If you want to find the best people in the world to work for your company, your recruiting efforts can’t be focused on local talent only. So we sought out recruiting abroad advice from Nicole Maddox, lead recruiter for Redfin.
There is a big world out there filled with highly skilled professionals, says Nicole Maddox. And she should know. Maddox has lead global recruiting efforts for Amazon Kindle, Living Social, Jobfox, and now Redfin, a real estate software company based in Seattle. During her career, she has run several international recruiting events, traveling to Chile, France, Singapore, Australia and elsewhere to find the best candidates for her companies.
Maddox learned a lot about the unique challenges of recruiting in globally — from managing language and culture differences, to navigating complicated visa laws that can add months to the hiring process.
She offered this advice to recruiters interested in expanding their search on a worldwide scale.
Understand the visa laws before you start recruiting
“The visa process is such a huge part of the international recruiting process, and it can get really complicated,” she says. She notes that some countries, including Australia, Singapore and Chile are relatively easy to navigate, while others, including Israel, can be exceptionally complex.
When she worked for Amazon, the company had the time, money and infrastructure in place to manage the visa application process, but smaller companies will have a harder time, and may find themselves waiting months for a new recruit’s visa to clear so they can come on board. “The last thing you want to do is invest a lot of time and money finding a great candidate, only to find it could be a year before their paperwork clears,” she says.
Research the schools and local talent pool to get a sense of a country or city’s recruiting potential
“A little research can tell you a lot about the caliber of talent you’ll find,” she says. Industry talent reports and population studies can tell you how strong the talent pool is, unemployment rates, average level of education, English proficiency, and other details that can help you hone you search.
She urges recruiters to review reports frequently, so they can stay on top of shifting trends. Amsterdam, for example has recently become a tech hub, drawing great talent from around the country. And Israel is an excellent place to find senior level talent and female engineers – if you are willing to pay relocation fees and wait out the Visa process.
Good research can also key you in to the gaps you might face, she says. For example, in France, the tech degree programs rely much less on computer science theory than in the US. “Engineers may understand data structure, but they can struggle with the problem solving.”
That’s not to say you shouldn’t hire talent with a different background from your US team, but the differences should be taken into account and addressed as part of their career development and training.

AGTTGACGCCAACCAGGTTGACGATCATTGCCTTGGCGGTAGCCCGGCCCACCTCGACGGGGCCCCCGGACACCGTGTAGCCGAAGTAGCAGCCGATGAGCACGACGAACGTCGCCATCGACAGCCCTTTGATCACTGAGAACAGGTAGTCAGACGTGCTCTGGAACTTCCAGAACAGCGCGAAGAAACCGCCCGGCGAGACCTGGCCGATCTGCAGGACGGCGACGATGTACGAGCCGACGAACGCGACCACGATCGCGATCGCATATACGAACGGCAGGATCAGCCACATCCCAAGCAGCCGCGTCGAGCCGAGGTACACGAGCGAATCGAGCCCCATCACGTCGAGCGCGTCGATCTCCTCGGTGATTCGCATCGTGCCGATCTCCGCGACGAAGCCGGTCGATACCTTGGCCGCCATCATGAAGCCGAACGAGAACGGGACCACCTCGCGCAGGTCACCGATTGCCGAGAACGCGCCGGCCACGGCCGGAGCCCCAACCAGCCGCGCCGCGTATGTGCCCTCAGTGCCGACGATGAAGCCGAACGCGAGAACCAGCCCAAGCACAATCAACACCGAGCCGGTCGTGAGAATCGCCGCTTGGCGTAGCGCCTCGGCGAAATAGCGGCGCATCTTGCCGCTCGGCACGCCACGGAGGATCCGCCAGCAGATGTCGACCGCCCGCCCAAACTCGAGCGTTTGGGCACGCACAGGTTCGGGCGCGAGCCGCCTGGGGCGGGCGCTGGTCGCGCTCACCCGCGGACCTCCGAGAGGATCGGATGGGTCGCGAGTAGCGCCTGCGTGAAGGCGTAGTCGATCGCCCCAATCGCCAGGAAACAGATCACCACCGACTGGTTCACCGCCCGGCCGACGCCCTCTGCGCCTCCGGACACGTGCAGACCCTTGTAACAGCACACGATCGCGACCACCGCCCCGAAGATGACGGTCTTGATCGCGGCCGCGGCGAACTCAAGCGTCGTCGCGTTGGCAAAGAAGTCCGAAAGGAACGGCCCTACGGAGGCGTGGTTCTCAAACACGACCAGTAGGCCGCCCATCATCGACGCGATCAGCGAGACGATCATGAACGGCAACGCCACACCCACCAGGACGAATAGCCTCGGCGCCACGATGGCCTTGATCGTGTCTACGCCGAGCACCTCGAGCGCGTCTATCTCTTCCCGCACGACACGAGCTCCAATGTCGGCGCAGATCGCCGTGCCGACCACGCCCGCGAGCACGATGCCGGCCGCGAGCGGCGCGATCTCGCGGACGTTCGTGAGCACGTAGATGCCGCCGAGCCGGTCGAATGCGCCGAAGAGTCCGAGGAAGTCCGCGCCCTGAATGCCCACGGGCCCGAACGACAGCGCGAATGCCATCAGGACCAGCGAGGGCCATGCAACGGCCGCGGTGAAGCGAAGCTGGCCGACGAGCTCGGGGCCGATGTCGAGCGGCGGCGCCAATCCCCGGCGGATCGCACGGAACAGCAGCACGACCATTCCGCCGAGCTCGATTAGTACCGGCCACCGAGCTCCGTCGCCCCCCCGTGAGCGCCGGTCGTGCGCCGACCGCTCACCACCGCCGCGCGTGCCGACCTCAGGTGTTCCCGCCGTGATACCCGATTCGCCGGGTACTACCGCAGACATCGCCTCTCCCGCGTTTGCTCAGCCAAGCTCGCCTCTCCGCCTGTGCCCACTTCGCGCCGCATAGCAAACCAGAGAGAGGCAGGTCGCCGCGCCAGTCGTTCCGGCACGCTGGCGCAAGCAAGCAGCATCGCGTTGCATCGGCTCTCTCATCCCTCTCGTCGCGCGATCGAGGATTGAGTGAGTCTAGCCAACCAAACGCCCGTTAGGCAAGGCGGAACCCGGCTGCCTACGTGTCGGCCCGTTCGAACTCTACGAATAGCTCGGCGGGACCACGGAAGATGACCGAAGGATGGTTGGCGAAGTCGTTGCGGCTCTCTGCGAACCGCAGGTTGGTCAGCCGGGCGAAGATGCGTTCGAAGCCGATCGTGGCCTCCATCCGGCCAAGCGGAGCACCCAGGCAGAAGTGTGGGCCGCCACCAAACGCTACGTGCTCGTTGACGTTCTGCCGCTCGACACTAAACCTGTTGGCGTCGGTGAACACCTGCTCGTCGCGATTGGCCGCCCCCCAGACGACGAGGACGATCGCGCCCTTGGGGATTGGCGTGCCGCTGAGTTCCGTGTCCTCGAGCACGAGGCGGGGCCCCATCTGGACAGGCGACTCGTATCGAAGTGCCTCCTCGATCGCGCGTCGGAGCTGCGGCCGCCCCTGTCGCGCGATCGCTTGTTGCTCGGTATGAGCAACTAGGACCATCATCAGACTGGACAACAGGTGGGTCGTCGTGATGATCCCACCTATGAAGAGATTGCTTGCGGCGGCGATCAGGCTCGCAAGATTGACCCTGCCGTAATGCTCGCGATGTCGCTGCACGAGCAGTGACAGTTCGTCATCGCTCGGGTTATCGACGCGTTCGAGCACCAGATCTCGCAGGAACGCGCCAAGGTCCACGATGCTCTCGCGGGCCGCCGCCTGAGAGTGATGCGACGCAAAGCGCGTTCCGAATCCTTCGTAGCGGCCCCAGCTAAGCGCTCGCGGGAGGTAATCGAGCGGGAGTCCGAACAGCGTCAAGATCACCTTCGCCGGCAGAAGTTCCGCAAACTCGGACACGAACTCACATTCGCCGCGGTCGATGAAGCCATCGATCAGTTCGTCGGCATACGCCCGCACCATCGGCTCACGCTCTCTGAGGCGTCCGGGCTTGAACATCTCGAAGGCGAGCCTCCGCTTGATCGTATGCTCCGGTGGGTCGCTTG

Find out where people look for work
From social media sites, to billboards, to newspaper ads, understanding the job search culture in each country can help you make the most of your international recruiting time and dollars.
“Singapore was the first time in my career I actually posted an ad in a newspaper,” she laughs. But that’s where the talent in Singapore look for jobs, so that’s where she spent her money.
She also reviews conferences in each country to figure out what association sites to advertise on, and which events to attend to find talent. And she uses Linked In, Twitter and other international sites to tap local communities.
“I look for user groups in the area where I am recruiting, then I send a message to the leader to post our recruiting information, or to ask them to send an email to their members on our behalf,” she says.
Evaluate language skills as part of the recruiting process
For almost any position in the US, strong English skills are important. The key to determining a candidate’s proficiency is testing whether they can speak the language of your industry and the specific role you are hiring them for. Maddox suggests asking candidates to explain job-specific scenarios or to solve a problem in English, to get a true sense of their language skills.
“A lot of times, candidates from countries like Russia, may have conversational English, but not necessarily the technical language,” she says. That can cause a lot of potential problem and delays if that person becomes part of an English-speaking team.
If Maddox finds a candidate can’t accurately explain a technical concept in English, she’s not likely to hire that person.
Respect the culture
Before traveling overseas to recruit, or even reaching out to overseas candidates, she encourages recruiters to read up on the culture, and what is expected from business and recruiting exchanges. Otherwise a simple mistake, like taking a business card in Singapore with one hand instead of two (a sign of disrespect), can insult a great candidate and blow your prospects of hiring them, she says.
She suggests reading the book “Kiss, Bow, Shake Hands” by Terri Morrison. “It’s paramount to understanding local culture.”
Get the word out in advance – and be specific about the location
If Maddox is hiring for a position in Seattle, she makes it clear in every job ad or inquiry, even if she’s recruiting overseas. “It reduces our response rate,” she says, “but ultimately it is the best use of everyone’s time.”